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We also examined the association of these polymorphisms with BMI and waist-to-hip ratio as continuous outcomes in the control individuals using general linear model analysis after adjustment for age and sex (see Supplementary Table S2 online). There was a trend toward a BMI increment associated with each additional copy of the minor alleles in both SNPs, although such associations were not statistically significant.

We performed power calculations on Power Calculator for Genetic Studies software developed by Skol and Abecasis based on the method of Skol et al. (15). Based on the minor allele frequency of 0.12, an OR of 1.15, a prevalence of 0.1 and a significance level at 0.05, the approximate total sample size of 3,000 (1,500 T2D individuals and 1,500 control individuals) can only get 52% power. Given the relatively low frequencies of the risk alleles of these two common FTO variants in Asian populations, we conducted a meta-analysis of all published studies in these populations and our present data to attain sufficient power to quantitatively assess the collective evidence on the relation of FTO variants with T2D (9,10,11,12,17,18,19,20,21) and obesity (8,11,12,20), the associations with T2D in the meta-analysis were adjusted for age, gender, and BMI except Ng's study, which was not adjusted for BMI in individual population but gave adjusted combined result of rs8050136 (Table 3). There was no heterogeneity of ORs across these studies (Figure 1a). Figure 1b–e shows the outcome of the meta-analysis. Overall, the pooled ORs for obesity and T2D were statistically significant for both the risk alleles of rs9939609 and rs8050136 of the FTO gene (for diabetes, rs8050136, pooled OR = 1.11, P = 1.3 × 10−3; rs9939609, pooled OR = 1.12, P = 9.8 × 10−4; for obesity, rs8050136, pooled OR = 1.30, P = 2.2 × 10−7; rs9939609, pooled OR = 1.31, P = 9.0 × 10−9). The solid associations did not change fundamentally whether we included our present data or not (data not show), indicating that these association were not from this study.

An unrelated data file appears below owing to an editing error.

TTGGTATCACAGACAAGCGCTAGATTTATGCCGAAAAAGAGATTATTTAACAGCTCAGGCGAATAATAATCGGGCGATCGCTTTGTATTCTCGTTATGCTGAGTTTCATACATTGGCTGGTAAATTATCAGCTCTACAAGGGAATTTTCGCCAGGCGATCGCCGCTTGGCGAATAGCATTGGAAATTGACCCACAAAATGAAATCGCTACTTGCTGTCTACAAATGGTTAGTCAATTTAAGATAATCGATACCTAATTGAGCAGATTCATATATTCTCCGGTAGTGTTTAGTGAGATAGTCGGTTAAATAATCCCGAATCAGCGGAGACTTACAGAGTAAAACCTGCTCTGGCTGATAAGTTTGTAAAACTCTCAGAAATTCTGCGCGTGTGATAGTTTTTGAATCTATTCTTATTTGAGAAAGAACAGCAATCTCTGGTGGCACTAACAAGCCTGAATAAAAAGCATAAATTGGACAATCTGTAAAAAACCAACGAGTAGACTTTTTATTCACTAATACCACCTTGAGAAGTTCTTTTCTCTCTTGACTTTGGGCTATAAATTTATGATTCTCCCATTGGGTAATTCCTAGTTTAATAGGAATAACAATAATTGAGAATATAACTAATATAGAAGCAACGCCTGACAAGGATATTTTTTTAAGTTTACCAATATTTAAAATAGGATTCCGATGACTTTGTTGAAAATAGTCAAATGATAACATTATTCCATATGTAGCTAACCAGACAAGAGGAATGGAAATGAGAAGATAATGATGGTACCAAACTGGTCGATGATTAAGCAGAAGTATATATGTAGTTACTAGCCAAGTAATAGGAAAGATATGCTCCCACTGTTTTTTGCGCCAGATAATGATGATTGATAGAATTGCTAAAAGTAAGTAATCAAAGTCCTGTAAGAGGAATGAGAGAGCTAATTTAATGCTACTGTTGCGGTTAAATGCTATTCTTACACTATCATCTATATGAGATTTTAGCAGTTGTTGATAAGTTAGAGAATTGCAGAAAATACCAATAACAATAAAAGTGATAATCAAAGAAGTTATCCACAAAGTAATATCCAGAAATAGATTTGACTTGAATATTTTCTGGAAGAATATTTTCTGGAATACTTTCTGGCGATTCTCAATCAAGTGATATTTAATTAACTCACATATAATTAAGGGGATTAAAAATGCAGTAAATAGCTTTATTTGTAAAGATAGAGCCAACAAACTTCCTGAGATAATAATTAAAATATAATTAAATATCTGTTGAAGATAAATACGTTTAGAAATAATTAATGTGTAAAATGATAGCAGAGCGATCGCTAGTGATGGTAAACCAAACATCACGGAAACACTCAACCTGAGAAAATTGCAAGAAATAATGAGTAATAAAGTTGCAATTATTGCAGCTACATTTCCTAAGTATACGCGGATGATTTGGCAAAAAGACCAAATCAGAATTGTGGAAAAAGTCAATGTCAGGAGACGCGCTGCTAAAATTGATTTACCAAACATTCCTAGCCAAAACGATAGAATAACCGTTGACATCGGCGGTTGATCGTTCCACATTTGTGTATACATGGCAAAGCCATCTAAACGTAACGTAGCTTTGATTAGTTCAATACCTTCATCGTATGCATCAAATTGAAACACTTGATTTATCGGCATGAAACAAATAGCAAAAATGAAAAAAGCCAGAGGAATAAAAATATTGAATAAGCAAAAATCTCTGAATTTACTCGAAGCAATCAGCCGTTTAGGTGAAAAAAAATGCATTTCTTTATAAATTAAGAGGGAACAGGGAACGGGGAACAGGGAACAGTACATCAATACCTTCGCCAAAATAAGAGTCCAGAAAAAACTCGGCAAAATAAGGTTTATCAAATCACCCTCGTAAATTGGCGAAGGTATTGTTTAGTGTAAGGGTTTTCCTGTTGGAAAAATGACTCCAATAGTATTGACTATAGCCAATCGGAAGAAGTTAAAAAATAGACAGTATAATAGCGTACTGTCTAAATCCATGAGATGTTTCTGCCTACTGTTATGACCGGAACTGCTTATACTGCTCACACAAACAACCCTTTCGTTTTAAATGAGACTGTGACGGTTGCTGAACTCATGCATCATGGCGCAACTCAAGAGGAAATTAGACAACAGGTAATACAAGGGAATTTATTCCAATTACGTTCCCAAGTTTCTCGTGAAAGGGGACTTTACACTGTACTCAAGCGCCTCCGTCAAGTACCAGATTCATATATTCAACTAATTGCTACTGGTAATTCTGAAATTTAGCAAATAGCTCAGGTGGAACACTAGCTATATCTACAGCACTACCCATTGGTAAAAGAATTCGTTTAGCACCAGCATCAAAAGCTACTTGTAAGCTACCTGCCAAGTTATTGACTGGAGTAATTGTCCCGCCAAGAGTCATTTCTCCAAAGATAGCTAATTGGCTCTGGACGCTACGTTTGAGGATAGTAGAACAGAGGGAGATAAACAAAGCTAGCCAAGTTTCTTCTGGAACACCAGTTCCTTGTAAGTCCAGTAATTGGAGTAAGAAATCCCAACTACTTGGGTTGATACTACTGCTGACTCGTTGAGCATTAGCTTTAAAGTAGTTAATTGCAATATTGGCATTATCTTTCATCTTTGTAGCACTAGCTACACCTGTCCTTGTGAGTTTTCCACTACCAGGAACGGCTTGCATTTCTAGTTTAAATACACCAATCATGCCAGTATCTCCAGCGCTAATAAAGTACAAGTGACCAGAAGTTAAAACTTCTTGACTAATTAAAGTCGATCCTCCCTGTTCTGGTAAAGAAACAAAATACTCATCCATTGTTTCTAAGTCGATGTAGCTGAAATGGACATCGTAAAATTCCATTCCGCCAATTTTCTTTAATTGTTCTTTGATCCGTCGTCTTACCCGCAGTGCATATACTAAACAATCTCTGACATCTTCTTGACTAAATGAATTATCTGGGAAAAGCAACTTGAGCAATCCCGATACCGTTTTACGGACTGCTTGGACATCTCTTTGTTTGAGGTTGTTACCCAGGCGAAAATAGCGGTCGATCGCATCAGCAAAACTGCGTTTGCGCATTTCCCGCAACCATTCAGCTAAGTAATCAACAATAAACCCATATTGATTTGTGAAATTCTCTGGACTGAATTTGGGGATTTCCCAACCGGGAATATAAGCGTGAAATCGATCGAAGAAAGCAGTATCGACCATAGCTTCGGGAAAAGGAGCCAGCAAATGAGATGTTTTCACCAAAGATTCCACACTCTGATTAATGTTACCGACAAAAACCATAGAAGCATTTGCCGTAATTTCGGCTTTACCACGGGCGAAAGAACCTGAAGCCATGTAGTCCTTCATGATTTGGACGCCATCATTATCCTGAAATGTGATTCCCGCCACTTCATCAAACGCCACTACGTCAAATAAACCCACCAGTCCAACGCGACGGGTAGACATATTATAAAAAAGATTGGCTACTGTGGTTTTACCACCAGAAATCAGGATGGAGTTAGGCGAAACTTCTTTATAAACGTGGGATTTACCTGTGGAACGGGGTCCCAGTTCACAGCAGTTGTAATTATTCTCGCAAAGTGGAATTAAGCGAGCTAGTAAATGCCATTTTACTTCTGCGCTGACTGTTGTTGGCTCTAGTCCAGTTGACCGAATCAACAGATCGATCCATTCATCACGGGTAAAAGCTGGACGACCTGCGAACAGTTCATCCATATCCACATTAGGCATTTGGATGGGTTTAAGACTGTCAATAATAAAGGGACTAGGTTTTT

Table 3.  OR and 95% CI of studies used in meta analysis
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Figure 1.

Meta-analysis of the association of FTO SNPs with type 2 diabetes and obesity. For each study, the point estimate of the OR with 95% CI is shown. (a) Cochran's χ2-based Q-statistic test: Q, df, and P value for these four statistics. (b) rs8050136 and type 2 diabetes; (c) rs8050136 and obesity; (d) rs9939609 and type 2 diabetes; (e) rs9939609 and obesity. CI, confidence interval; FTO, fat mass and associated obesity gene; OR, odds ratio; SNP, single-nucleotide polymorphism.

Discussion

A significant epidemic of obesity and T2D currently represents a major public health problem both in China and worldwide. Approximately 58% of T2D globally can be attributed to overweight and obesity (22). In this study, we identified positive associations of SNPs rs9939609 and rs8050136 within the FTO gene with susceptibility to T2D in the Chinese Han population. The risk alleles in our study were in the same direction as in previous studies and the OR (1.22 in this study, under additive model) was similar to the results of FUSION-DGI-WTCCC/UKT2D (OR = 1.17, under additive model) (ref. 6).